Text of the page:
Employment related non-competition clauses often result in bitter court disputes as the employee moves on to greener pastures. The most recent dispute that has made fashion news is the dispute between former chief creative officer and co-founder of Jimmy Choo, Tamara Mellon and her former employer, Jimmy Choo. In this article, we review what a non-compete clause is, why it is important to include it in a contract and how such clauses can be enforced or stricken in New York courts.
What is a non-compete?
A non-compete provision can be just a clause included in a broader employment contract, or it can be formed as a separate agreement. A non-compete states that upon termination of an employment relationship the employee will not compete for a certain period of time within a particular geographical area. This means that the employee is restricted from working within a particular industry, with a specified party or starting a new business in the same field.
Why should you include a non-compete provision?
Its purpose is to protect the employer so that the former employee does not injure the commercial interests of the employer (e.g. customer lists, trade secrets, business and training methods and overall goodwill of the company). It is critical to carefully draft a non-compete clause so as to avoid enforceability issues down the line. An employee, for example, will pay special attention to the length of the restrictive time period and the geographic scope that the non-compete covers. An employer, on the other hand, will want to minimize exposure by making sure that a candidate for employment has not already signed a non-compete with his or her previous employer. Similarly, an employer will seek to impose a restriction on the contemplated employment relationship.
How do courts in New York enforce non-competes?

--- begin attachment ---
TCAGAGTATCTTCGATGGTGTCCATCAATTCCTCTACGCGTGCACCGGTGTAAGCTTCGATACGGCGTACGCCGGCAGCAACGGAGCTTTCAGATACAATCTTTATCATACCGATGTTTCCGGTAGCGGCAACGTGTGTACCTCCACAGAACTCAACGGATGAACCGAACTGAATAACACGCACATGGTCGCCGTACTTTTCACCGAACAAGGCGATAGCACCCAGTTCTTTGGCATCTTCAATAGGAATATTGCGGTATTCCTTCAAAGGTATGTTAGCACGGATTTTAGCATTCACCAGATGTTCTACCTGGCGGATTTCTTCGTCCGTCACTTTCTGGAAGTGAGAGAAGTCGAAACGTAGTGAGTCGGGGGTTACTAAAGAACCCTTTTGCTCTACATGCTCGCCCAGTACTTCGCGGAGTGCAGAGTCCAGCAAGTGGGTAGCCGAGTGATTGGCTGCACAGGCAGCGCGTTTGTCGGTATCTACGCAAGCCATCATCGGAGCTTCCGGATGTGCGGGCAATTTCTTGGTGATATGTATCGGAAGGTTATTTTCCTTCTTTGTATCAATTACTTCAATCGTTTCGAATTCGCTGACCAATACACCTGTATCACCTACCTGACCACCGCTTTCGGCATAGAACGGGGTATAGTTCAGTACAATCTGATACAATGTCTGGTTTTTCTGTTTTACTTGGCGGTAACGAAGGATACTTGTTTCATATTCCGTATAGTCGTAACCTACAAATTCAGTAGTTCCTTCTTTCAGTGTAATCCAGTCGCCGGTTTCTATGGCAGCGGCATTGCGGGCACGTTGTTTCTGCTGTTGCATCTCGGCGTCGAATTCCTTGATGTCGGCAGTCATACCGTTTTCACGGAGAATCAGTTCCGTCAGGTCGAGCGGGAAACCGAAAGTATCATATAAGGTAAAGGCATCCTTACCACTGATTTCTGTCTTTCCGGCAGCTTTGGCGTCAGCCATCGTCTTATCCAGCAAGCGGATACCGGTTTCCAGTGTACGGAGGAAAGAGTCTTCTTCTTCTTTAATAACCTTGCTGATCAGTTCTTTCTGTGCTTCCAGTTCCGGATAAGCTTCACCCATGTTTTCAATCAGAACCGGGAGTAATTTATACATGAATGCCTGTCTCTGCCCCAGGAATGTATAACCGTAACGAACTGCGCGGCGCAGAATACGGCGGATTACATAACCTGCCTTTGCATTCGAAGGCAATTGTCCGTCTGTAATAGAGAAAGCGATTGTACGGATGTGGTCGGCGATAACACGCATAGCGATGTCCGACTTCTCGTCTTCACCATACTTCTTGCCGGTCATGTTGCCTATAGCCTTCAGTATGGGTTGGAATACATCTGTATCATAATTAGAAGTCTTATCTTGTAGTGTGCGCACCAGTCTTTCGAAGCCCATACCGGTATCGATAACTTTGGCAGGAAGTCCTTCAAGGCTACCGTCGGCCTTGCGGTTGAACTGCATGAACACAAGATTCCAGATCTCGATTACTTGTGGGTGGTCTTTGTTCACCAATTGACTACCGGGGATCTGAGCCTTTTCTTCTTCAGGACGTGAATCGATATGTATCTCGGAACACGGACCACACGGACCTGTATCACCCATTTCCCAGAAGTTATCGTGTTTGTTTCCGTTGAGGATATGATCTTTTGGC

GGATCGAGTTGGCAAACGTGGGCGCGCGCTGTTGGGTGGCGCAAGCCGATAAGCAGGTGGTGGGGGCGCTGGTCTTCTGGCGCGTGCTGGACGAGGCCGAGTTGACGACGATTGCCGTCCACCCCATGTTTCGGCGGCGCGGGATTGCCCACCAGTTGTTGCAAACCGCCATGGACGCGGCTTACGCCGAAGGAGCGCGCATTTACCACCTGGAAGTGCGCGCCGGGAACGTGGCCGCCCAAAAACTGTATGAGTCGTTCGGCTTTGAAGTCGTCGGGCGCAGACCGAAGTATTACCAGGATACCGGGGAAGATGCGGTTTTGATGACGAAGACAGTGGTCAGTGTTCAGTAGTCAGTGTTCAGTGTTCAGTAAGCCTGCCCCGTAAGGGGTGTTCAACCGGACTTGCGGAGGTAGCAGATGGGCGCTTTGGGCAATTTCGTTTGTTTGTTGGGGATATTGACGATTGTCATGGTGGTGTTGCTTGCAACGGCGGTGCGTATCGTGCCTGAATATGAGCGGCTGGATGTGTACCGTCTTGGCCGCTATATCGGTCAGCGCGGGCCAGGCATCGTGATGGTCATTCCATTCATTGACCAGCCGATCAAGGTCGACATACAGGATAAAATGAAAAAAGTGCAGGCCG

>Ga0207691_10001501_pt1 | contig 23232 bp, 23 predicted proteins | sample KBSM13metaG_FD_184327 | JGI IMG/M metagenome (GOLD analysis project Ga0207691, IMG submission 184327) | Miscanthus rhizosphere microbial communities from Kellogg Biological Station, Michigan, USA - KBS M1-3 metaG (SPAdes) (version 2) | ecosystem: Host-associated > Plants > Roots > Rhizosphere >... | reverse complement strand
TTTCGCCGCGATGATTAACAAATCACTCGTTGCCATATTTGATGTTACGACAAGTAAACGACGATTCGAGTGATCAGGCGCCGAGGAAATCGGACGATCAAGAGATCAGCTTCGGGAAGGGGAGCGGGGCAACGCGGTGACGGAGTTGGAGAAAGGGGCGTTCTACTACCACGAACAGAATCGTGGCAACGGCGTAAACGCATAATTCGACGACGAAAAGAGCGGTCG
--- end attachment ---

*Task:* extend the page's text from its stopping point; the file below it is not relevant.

Generally, courts strictly construe non-compete agreements. In order for courts to enforce such a covenant, it has to be reasonable in (a) duration, (b) geographic scope, (c) serve a legitimate business purpose, and (d) be supported by consideration. Generally speaking, New York courts frown upon non-compete agreements as an unreasonable restraint of trade. Reed, Roberts Assocs., Inc. v. Strauman, 40 N.Y.2d 303, 307 (1976).
There is no all-encompassing rule with regards to the duration or the geographical scope of a non-compete. The duration factor is discretionary, and is assessed by courts on a case-by-case basis. Time restrictions included in a non-compete clause depend on the nature of the industry. Fashion or technology are fast moving industries and as a result, a court may find two or three-year non-competes as unreasonable in length. In other fields, however, such a restriction might be deemed reasonable. For example, New York courts have held that a one-year non-compete was too long given the fast-paced nature of the Internet industry, but a three-year geographically contained covenant was enforceable against a physician. See 13A N.Y. Prac. Employment Law in New York § 5:209 (2d ed.); H. Meer Dental Supply Co. v. Commission, 269 A.D.2d 662, 702 N.Y.S.2d 463, 465 (3d Dep't 2000). Similarly, a six months restrictive covenant for an employee in the insurance industry was deemed reasonable, as decided in Ticor Title Inc. Co. v. Cohen, 173 F.3d 63.
b. Geographic Restriction